For security, you can specify a password (up to 255 characters in length) that will be required to unlock your screen. On PowerPC-based machines with the Keychain Manager (Mac OS 9.0 or later), you can alternately choose to unlock your keychain instead of entering the BlackWatch password.
When a password is set and BlackWatch is activated, the debugger and force-quit entry points are temporarily disabled to prevent unauthorized access. This level of security lets you walk away from your desk knowing that an intruder would need to reboot your machine in order to gain access to your files, and therefore would not be able to view or use applications and services you may currently be logged into, such as file servers, databases, or personal e-mail. BlackWatch does NOT prevent someone from restarting your machine; it simply provides a deterrent to casual snooping while you're away from your desk.
How to change settings
Select the "Preferences..." item in the Edit menu to bring up the Preferences dialog. The On and Off radio buttons control whether automatic screen saving is enabled or disabled. You can select different categories of settings from the pop-up menu at the top of this dialog. Each category and its available options are described below:
* Idle interval
Specify the time, in minutes, after which BlackWatch should automatically fade the screen if there has been no user activity.
* Special corners
These options appear as miniature screen icons, with a dark triangle indicating the currently selected corner. To select a different corner, simply click in that corner of the icon. Note that the "Sleep Now" and "Never Sleep" corners can't be the same; if your choice conflicts with the other corner, an adjacent corner is automatically selected. When the mouse is placed in the designated "Sleep Now" corner on your main monitor (and remains there for at least 1 second), BlackWatch will activate and go to sleep. If the mouse is placed in the "Never Sleep" corner and remains there, Black Watch will never go to sleep.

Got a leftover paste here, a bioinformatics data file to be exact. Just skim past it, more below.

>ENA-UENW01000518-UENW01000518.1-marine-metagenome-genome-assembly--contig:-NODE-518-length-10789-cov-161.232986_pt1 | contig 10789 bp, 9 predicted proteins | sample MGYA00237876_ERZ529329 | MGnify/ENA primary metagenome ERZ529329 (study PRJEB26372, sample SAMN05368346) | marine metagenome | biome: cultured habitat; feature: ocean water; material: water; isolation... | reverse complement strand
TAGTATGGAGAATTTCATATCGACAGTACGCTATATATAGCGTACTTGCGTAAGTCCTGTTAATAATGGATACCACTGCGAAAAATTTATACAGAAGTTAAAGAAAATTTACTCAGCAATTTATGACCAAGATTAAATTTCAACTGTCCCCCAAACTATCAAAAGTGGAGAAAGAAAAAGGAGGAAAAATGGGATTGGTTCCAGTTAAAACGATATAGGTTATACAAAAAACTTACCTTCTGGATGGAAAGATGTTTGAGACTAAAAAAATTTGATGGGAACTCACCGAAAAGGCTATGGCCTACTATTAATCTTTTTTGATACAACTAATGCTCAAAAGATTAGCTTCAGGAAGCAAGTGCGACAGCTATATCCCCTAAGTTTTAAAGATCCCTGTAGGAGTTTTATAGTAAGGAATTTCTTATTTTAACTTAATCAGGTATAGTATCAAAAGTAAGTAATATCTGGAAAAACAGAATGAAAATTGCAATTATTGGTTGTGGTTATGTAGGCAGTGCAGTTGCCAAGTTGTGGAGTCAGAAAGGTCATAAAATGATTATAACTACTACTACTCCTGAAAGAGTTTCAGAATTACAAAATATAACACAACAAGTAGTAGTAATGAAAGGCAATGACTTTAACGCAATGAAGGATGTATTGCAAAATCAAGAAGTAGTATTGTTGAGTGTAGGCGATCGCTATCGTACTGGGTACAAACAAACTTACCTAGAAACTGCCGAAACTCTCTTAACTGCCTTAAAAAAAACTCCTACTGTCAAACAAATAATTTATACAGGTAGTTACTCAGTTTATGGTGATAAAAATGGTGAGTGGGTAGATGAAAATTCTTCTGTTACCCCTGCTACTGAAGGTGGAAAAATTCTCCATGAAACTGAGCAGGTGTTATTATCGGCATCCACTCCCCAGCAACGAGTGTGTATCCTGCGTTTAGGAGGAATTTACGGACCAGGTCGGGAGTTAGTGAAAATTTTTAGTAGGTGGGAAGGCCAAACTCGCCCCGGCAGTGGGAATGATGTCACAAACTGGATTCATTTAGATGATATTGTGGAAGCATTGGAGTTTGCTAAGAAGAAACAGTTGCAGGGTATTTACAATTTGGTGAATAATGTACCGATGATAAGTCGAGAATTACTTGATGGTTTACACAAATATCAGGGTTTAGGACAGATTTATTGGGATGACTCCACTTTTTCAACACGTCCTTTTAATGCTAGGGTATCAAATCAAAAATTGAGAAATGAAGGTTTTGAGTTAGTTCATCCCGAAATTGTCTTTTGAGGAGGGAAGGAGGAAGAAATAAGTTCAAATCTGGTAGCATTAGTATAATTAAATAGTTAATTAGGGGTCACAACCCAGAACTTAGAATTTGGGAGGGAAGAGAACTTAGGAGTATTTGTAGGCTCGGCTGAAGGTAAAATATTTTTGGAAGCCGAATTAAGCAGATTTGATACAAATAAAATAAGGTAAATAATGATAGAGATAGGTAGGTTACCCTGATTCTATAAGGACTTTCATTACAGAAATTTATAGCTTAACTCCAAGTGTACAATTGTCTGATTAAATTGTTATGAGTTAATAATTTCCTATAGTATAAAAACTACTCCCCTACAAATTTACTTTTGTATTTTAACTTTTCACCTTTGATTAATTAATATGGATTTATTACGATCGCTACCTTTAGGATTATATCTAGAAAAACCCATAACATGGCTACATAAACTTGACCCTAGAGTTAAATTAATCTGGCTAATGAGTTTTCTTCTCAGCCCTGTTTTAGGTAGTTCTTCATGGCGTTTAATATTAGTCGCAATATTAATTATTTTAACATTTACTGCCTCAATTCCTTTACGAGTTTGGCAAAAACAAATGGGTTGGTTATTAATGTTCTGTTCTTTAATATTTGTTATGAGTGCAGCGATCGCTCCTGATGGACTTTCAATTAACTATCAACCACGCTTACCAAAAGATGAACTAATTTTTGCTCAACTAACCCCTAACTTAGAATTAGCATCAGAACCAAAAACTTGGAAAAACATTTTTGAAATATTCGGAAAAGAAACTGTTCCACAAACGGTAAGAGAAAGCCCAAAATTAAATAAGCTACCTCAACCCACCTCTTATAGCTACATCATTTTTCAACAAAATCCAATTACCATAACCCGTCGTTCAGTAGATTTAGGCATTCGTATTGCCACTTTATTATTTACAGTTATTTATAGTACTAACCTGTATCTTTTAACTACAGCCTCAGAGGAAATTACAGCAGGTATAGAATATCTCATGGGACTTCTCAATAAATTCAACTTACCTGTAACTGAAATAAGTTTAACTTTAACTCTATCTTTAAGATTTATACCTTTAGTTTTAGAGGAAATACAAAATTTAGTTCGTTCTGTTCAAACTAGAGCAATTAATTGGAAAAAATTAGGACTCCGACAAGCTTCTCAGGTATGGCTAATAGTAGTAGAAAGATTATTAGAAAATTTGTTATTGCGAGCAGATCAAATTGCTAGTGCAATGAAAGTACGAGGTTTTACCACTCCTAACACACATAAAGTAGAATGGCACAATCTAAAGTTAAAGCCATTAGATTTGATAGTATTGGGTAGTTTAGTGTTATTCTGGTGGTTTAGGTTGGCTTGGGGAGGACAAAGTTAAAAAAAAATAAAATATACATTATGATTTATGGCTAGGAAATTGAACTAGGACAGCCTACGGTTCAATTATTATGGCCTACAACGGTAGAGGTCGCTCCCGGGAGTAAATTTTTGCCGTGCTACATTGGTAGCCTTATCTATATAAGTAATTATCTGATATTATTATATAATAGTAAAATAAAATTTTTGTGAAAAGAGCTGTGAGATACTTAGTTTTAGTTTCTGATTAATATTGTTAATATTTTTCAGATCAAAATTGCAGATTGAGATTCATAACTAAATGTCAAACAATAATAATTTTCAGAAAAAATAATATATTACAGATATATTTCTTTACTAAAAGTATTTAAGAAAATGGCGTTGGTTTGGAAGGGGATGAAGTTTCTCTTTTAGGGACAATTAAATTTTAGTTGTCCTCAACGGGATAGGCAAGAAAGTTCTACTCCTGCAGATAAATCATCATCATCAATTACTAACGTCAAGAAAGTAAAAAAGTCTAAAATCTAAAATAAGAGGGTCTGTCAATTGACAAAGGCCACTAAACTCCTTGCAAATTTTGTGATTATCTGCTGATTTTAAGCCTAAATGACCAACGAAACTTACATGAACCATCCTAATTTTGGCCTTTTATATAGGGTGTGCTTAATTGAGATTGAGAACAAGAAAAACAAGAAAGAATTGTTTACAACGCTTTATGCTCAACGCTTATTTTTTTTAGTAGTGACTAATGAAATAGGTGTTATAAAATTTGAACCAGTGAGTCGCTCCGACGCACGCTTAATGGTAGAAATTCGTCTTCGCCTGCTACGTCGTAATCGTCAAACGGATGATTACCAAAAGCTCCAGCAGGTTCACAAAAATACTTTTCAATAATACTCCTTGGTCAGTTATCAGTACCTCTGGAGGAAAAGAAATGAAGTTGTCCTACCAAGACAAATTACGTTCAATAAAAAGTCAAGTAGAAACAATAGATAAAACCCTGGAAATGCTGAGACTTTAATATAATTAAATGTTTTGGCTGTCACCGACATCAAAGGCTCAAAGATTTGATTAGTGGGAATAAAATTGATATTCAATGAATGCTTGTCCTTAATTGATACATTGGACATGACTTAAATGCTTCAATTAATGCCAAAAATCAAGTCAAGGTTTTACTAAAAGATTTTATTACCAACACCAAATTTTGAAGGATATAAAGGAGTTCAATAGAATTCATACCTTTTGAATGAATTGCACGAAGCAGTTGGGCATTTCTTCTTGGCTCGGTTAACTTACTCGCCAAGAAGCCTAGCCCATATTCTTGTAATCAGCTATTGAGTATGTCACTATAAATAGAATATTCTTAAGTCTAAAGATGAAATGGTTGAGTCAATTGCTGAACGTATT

Special corners are ignored if the "Special Corners" checkbox is not checked.
* Draw clock
If this box is checked, BlackWatch draws a clock (of the style selected in the adjacent Style pop-up menu) when sleeping. Otherwise, it will simply fade the screen to black. BlackWatch will attempt to use the "gamma fade" technique to dim the screen, if the monitor supports it and no password is required to wake up.
You can choose whether the clock's second hand is displayed, and whether to draw graduations (tick marks) on the clock's dial. Other options are available, depending on the particular clock style that you select.
This sliding control lets you adjust the size of the clock. Move the slider to the right to make the clock larger.
This sliding control lets you adjust how often the clock is repositioned on the screen.
* Require password to unlock screen
If this box is checked and a password has been specified, you will need to type that password to unlock the screen after sleeping. Checking this box will initially have no effect until you set a password. Click the "Set Password..." button to specify your password, or to change the existing password. Your password is remembered if you uncheck the box, so you don't have to re-specify it later. To clear the password entirely, you can simply set a blank password, or throw away the BlackWatch Preferences file (located in the Preferences folder in the System Folder).
* Unlock keychain to unlock screen (PowerPC and Mac
OS 9.0 or later only)
If this box is checked, you will need to type in your keychain password (instead of the BlackWatch password) to unlock the screen after sleeping. You may want to use this option if you don't want to use (or remember) a separate password for BlackWatch.
* Lock keychain when going to sleep (PowerPC and Mac
OS 9.0 or later only)
If this box is checked, all unlocked keychains will be automatically locked when sleeping.
* Dismiss alerts automatically